Students are the primary stakeholders in the education system and should be involved in the decision making processes to improve education outcomes, quality and access in the Commonwealth.

In June 2009, the 17th Conference of Commonwealth Education Ministers (17CCEM) was held in Malaysia where students stressed the need for greater focus to be given to the role they should take in the decision making processes of the Commonwealth. The student delegates also recommended that the “Commonwealth [should] develop standards for the governing of student bodies and organisations”, thus making it the remit of the Commonwealth Secretariat and the Commonwealth Youth Programme (CYP) to support the strengthening of student/youth organisations.

Through its Strategic Plan for 2008-2012, the CYP committed itself to “contribute to the re-activation of democratic student movements by coordinating secondary and tertiary student representatives and involving them in decision-making about education policies”.

During this, regional and pan-Commonwealth consultations focused on enhancing greater participation of students in the Commonwealth.  Youth and student leaders across the Commonwealth strongly advocated that they should be meaningfully engaged in policy formulation, implementation and monitoring.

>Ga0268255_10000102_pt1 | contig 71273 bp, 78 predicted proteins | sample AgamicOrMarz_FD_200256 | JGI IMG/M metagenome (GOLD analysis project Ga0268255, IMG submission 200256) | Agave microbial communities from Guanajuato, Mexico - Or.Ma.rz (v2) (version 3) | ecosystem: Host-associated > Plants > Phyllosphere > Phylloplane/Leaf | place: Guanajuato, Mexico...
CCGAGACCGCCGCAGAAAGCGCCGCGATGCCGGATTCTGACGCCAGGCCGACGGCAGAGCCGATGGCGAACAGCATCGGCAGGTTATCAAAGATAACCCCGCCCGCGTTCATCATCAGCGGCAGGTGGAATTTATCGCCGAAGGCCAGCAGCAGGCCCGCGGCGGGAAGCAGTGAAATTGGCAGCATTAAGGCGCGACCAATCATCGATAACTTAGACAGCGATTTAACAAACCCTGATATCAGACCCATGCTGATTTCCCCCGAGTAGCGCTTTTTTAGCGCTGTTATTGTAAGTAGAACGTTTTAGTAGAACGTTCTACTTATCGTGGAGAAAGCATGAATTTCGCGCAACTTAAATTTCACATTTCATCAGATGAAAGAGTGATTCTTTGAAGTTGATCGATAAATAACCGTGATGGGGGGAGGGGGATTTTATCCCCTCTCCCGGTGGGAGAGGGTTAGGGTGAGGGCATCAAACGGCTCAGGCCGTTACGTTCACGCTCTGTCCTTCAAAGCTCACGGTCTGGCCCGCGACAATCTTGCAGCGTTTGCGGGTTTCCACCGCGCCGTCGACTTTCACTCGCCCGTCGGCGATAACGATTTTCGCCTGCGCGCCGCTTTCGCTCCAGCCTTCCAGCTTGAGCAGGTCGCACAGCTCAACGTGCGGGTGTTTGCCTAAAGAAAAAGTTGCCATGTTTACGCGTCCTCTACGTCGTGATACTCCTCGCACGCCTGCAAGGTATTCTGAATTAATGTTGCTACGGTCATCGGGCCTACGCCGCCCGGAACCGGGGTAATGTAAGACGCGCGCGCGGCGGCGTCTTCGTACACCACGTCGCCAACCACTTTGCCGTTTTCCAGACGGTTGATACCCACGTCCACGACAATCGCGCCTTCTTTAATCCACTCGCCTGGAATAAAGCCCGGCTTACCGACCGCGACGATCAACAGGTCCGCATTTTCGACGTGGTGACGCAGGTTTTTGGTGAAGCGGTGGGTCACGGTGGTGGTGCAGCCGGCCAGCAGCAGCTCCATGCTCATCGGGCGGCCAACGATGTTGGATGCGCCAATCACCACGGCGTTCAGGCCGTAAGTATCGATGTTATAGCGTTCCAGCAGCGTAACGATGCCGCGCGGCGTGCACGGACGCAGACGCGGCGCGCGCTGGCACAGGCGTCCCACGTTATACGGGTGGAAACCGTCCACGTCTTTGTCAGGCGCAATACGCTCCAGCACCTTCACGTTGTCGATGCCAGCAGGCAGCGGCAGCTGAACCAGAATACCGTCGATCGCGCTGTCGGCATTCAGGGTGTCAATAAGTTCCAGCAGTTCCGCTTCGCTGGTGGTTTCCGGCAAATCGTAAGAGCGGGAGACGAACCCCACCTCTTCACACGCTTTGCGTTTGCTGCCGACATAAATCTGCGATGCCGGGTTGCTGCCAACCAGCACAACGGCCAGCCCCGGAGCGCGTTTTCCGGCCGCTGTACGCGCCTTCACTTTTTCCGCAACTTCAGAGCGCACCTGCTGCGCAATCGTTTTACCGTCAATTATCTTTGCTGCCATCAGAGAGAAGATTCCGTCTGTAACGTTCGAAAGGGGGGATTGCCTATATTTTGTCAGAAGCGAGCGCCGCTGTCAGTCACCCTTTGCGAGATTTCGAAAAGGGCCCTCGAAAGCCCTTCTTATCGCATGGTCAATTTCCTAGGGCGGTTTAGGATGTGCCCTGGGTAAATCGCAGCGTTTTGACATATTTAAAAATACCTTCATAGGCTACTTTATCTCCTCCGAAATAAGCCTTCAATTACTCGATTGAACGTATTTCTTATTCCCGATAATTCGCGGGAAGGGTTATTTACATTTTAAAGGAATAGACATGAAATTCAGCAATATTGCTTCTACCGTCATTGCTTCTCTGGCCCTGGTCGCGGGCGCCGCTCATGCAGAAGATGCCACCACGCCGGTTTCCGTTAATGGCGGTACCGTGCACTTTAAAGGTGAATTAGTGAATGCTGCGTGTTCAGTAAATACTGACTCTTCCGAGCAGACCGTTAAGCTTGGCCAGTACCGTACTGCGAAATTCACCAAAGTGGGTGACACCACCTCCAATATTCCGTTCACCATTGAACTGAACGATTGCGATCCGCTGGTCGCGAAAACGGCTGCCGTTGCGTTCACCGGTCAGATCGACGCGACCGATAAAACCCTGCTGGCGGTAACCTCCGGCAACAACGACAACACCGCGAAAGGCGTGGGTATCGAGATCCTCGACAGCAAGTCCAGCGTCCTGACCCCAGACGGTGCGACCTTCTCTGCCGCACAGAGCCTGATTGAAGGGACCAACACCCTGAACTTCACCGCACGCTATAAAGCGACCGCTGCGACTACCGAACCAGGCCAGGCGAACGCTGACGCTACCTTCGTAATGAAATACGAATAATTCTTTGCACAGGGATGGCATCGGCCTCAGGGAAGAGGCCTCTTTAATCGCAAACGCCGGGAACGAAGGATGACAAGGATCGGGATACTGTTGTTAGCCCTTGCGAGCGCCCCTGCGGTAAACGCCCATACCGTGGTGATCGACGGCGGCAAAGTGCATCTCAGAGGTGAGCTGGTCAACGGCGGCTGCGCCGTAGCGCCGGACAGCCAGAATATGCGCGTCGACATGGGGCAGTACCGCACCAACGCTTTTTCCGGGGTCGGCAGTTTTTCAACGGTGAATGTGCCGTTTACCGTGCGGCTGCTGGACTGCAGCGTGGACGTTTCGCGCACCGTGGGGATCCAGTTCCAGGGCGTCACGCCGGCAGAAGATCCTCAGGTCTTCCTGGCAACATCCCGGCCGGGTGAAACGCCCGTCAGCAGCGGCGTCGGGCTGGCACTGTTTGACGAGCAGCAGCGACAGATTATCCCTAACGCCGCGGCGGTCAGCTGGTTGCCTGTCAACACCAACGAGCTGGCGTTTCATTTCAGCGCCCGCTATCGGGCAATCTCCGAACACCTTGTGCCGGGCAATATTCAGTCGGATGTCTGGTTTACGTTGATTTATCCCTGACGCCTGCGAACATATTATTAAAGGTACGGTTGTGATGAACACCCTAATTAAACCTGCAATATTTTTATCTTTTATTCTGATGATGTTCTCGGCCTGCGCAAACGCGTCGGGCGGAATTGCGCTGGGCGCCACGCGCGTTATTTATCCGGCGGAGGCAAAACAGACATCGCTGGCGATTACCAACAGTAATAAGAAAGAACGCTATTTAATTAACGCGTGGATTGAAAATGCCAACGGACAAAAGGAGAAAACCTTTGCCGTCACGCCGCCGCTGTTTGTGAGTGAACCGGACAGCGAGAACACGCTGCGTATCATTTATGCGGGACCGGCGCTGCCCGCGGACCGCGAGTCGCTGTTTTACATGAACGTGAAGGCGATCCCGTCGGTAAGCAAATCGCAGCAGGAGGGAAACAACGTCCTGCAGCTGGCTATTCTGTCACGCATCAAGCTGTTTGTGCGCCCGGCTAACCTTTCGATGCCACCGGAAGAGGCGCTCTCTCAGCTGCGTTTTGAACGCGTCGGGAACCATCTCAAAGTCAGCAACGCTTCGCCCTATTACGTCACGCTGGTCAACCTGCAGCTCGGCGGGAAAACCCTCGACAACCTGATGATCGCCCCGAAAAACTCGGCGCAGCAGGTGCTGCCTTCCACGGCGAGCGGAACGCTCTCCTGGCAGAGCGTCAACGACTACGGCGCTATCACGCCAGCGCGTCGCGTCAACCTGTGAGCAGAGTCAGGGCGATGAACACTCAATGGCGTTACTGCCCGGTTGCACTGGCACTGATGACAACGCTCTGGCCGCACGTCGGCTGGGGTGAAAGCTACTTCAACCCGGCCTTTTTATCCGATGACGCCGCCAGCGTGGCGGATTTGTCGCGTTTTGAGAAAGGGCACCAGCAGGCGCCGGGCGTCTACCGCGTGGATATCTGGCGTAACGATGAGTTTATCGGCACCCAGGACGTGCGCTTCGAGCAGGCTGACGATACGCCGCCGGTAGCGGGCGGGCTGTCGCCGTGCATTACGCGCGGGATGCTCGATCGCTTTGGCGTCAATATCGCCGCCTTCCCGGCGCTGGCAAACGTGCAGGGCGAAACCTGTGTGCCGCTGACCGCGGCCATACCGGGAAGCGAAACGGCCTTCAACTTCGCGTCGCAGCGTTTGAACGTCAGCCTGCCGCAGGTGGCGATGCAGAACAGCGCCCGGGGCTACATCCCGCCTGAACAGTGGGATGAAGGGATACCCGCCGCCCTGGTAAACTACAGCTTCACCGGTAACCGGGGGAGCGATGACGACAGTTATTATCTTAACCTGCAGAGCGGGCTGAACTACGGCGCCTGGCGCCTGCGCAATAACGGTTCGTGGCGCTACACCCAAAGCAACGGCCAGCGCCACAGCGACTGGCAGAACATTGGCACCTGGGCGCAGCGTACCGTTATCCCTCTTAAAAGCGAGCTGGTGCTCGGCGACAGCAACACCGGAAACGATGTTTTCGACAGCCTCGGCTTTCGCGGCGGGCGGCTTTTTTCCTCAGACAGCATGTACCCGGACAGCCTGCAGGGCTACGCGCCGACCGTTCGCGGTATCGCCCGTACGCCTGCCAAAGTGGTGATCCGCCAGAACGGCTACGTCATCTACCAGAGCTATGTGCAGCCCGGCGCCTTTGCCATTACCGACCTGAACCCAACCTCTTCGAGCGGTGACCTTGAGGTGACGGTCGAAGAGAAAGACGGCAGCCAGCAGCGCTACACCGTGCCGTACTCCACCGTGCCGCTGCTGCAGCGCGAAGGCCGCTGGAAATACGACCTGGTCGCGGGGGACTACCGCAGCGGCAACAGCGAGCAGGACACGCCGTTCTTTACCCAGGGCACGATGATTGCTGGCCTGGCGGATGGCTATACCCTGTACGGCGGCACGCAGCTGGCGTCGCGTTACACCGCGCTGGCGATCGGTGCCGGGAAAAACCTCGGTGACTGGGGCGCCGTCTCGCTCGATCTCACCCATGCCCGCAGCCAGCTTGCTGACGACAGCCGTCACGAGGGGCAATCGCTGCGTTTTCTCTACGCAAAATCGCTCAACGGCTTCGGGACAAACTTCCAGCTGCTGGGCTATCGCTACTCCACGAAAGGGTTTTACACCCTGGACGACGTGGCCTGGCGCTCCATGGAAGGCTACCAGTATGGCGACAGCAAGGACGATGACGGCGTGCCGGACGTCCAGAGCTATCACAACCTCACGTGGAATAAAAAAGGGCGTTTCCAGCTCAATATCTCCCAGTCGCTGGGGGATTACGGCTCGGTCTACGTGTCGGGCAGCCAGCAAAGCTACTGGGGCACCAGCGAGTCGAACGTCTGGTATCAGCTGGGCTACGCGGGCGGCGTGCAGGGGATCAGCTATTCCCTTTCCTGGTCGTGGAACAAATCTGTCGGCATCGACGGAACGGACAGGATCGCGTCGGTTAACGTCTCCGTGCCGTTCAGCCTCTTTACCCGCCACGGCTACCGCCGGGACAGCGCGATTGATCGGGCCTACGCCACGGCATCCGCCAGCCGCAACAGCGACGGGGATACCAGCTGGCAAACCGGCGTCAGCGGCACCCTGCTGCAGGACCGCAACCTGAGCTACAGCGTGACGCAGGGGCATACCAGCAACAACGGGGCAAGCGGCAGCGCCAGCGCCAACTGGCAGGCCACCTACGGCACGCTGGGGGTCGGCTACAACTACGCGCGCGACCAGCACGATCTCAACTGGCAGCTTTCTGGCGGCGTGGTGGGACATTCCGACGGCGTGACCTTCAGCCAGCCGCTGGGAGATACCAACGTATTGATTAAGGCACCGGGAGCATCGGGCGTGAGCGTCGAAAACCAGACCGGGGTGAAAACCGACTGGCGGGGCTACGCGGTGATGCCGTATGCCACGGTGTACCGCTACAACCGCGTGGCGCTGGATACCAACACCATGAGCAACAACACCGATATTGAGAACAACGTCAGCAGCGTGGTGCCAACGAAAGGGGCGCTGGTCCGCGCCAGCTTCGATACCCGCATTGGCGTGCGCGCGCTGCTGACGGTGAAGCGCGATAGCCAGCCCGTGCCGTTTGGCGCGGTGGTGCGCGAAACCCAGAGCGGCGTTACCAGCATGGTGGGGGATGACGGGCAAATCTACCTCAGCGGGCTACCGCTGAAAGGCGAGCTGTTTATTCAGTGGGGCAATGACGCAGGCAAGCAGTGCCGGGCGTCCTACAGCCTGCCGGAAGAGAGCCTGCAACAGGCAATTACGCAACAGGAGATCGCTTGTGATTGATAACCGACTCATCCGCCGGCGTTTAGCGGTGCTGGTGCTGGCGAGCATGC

The regional and online consultations concluded:

  • that policy makers should take into account the needs and aspirations of  students and help to identify and share best practice on student engagement
  • that the Commonwealth leaders and governments should identify the capacity challenges faced by students/youth and propose steps to support an enabling environment for student organisations to function with independence, legitimacy and respect;
  • that the Commonwealth should explore the possibility of building and strengthening regional and national student networks;
  • that a ‘student association’ was necessary and would  add value to the Commonwealth.

As a result of the consultations a draft constitution and concept documents were developed for the idea of a student body.

The 18th Conference of Commonwealth Education Ministers (18CCEM) Youth Forum was held in Mauritius in August 2012.  Student leaders aged 18-29 from across the Commonwealth gathered to make recommendations on the current issues in education, enhance their capacities, and strengthen their role in the Commonwealth Education Sector. The 18CCEM Youth Forum provided the space for the draft constitution and draft concept papers to be tabled and debated. As a result of a rigorous deliberation process, the Commonwealth Students’ Association was launched and a steering committee was established with a two year mandate to operationalize the organisation.